Citizenship and the Origins of Women's History in the United States

By Zagarri, Rosemarie | Journal of the Early Republic, Summer 2014 | Go to article overview

Citizenship and the Origins of Women's History in the United States


Zagarri, Rosemarie, Journal of the Early Republic


Citizenship and the Origins of Women's History in the United States. By Teresa Anne Murphy. (Philadelphia: University of Pennsylvania Press, 2013. Pp. 228. Cloth, $42.50.)

Reviewed by Rosemarie Zagarri

Modem U.S. women's historians often assume that they pioneered the field. As Teresa Anne Murphy shows in her excellent study, however, many histories of women began to be published in England and elsewhere in western Europe as early as the eighteenth century. In the United States, the genre came into its own during the first half of the nineteenth century. Unlike previous scholars, Murphy maintains that the emergence of women's history should not be understood simply as effort to create a separate story about women's role in the past, parallel to that of men. Instead, according to Murphy, these works were part of a larger political debate that developed about the meaning of citizenship in the new nation. By focusing on both typical and exceptional women from other times, places, and cultures, early historians of women were able to re-imagine from a distance controversial issues about women's power and status that were surfacing in the newly formed republican polity.

Murphy argues that during the eighteenth century, the most popular histories of women articulated a notion of womanhood that she calls "domestic citizenship" (8). Drawing on the framework created by philosophers of the Scottish Enlightenment, these histories linked social progress with the rise in women's status. While more primitive societies treated women much like slaves, advanced commercial societies granted women greater privileges and benefits, and accorded women greater respect. Yet according to Murphy, these "domestic histories" (133) were histories of sexual difference. They portrayed women as individuals who acted through men rather than as independent agents. Women's primary responsibilities lay with their homes, husbands, and families where they would promote manners and cultivate sociability. Only indirectly might women exert an influence on society or politics. In fact, many of the most popular authors, such as Antoine-Leonard Thomas and William Alexander, often chastised or maligned women who dared to exercise more direct forms of political authority. The possibility of citizenship, then, seemed to be effectively foreclosed.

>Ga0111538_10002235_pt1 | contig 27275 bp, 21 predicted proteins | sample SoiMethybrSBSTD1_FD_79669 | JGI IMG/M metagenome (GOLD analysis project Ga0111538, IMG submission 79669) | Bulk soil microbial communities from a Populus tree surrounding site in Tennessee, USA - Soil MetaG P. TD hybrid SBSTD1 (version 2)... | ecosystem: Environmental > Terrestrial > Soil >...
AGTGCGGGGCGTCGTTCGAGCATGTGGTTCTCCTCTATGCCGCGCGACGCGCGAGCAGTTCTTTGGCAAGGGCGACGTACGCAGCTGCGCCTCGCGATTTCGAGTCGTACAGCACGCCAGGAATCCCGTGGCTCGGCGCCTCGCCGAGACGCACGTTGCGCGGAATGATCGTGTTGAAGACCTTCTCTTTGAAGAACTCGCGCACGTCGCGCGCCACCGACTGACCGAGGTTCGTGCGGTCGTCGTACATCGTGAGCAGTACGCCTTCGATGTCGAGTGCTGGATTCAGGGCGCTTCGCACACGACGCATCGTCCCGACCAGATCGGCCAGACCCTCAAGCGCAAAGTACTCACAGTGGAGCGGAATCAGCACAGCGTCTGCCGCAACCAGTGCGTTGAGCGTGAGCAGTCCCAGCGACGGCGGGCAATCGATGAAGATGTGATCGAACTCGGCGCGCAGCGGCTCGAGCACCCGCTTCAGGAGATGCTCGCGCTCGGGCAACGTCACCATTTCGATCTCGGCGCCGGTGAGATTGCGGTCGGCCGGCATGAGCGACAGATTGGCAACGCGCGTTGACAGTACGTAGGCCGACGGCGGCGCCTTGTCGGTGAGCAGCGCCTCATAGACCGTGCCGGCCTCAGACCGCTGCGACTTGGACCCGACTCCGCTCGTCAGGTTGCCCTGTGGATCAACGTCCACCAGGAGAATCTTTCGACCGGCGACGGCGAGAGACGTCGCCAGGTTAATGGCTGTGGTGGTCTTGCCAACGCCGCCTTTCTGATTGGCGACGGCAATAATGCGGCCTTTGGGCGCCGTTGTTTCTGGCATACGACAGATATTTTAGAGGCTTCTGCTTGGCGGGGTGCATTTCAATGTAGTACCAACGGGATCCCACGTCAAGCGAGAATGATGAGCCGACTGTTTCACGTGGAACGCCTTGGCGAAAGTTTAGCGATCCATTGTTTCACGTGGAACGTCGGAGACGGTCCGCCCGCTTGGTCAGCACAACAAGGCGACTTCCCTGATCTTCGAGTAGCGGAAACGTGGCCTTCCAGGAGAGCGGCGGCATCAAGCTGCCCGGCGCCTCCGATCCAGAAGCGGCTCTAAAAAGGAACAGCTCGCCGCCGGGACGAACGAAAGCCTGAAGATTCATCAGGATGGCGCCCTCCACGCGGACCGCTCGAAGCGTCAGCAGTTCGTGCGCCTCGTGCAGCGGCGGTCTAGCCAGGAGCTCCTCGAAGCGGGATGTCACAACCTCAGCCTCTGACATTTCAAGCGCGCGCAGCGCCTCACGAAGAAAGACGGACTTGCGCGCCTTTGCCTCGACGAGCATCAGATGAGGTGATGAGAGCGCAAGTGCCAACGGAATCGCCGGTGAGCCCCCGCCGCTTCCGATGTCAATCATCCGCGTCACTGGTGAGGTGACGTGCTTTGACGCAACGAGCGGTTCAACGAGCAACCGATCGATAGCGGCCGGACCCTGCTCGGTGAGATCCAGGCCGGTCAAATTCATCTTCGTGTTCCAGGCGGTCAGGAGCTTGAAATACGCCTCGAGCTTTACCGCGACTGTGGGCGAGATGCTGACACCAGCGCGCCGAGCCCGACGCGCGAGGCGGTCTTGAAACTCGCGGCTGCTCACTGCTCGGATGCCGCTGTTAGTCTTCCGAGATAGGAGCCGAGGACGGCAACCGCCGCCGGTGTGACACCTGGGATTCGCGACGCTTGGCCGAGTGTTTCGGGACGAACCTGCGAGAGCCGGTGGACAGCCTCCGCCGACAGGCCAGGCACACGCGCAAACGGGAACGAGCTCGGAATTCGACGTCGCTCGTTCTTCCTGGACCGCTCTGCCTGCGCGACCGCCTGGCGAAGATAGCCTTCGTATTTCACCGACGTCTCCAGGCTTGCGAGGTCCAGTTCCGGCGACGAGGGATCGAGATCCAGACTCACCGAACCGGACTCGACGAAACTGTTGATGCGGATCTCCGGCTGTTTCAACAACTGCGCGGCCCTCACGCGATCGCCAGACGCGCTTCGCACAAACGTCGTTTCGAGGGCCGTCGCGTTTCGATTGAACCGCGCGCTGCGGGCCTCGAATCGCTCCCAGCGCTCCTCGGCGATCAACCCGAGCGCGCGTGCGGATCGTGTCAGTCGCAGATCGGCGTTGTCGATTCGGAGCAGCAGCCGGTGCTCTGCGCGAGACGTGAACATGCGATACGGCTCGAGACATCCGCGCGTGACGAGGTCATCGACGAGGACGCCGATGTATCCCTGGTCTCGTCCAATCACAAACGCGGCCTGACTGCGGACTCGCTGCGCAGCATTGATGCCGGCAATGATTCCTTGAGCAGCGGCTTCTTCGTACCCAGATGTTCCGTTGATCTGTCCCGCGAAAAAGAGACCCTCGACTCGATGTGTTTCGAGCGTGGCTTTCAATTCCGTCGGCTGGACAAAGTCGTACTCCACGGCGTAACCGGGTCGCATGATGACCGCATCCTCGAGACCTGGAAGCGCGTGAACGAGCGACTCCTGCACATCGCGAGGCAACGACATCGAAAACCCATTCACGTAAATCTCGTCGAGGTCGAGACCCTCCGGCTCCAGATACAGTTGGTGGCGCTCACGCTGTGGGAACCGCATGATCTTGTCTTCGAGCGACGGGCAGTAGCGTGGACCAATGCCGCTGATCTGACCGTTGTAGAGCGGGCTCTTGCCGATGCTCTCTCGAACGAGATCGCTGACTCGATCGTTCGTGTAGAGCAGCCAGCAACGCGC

By the third and fourth decades of the nineteenth century, Murphy says, there were significant changes in the genre. As more women became educated, women rather than men began to publish histories of women. Many of these women, such as Lydia Maria Child, Sarah Grimké, and Margaret Fuller, also participated in the moral reform movements of the day. These newer histories of women proceeded from different assumptions than earlier ones. Instead of assuming a fundamental difference between the sexes, they aspired to gender equality. Instead of accepting the limitations of domestic citizenship, they pushed against its restrictions. Women, they emphasized, had always been oppressed by men. Despite men's oppression, women still had found ways to exercise a public role. The implication was clear: The country needed a new model of women's participation in public life, one that welcomed women's contributions and acknowledged women as equal citizens with men. …

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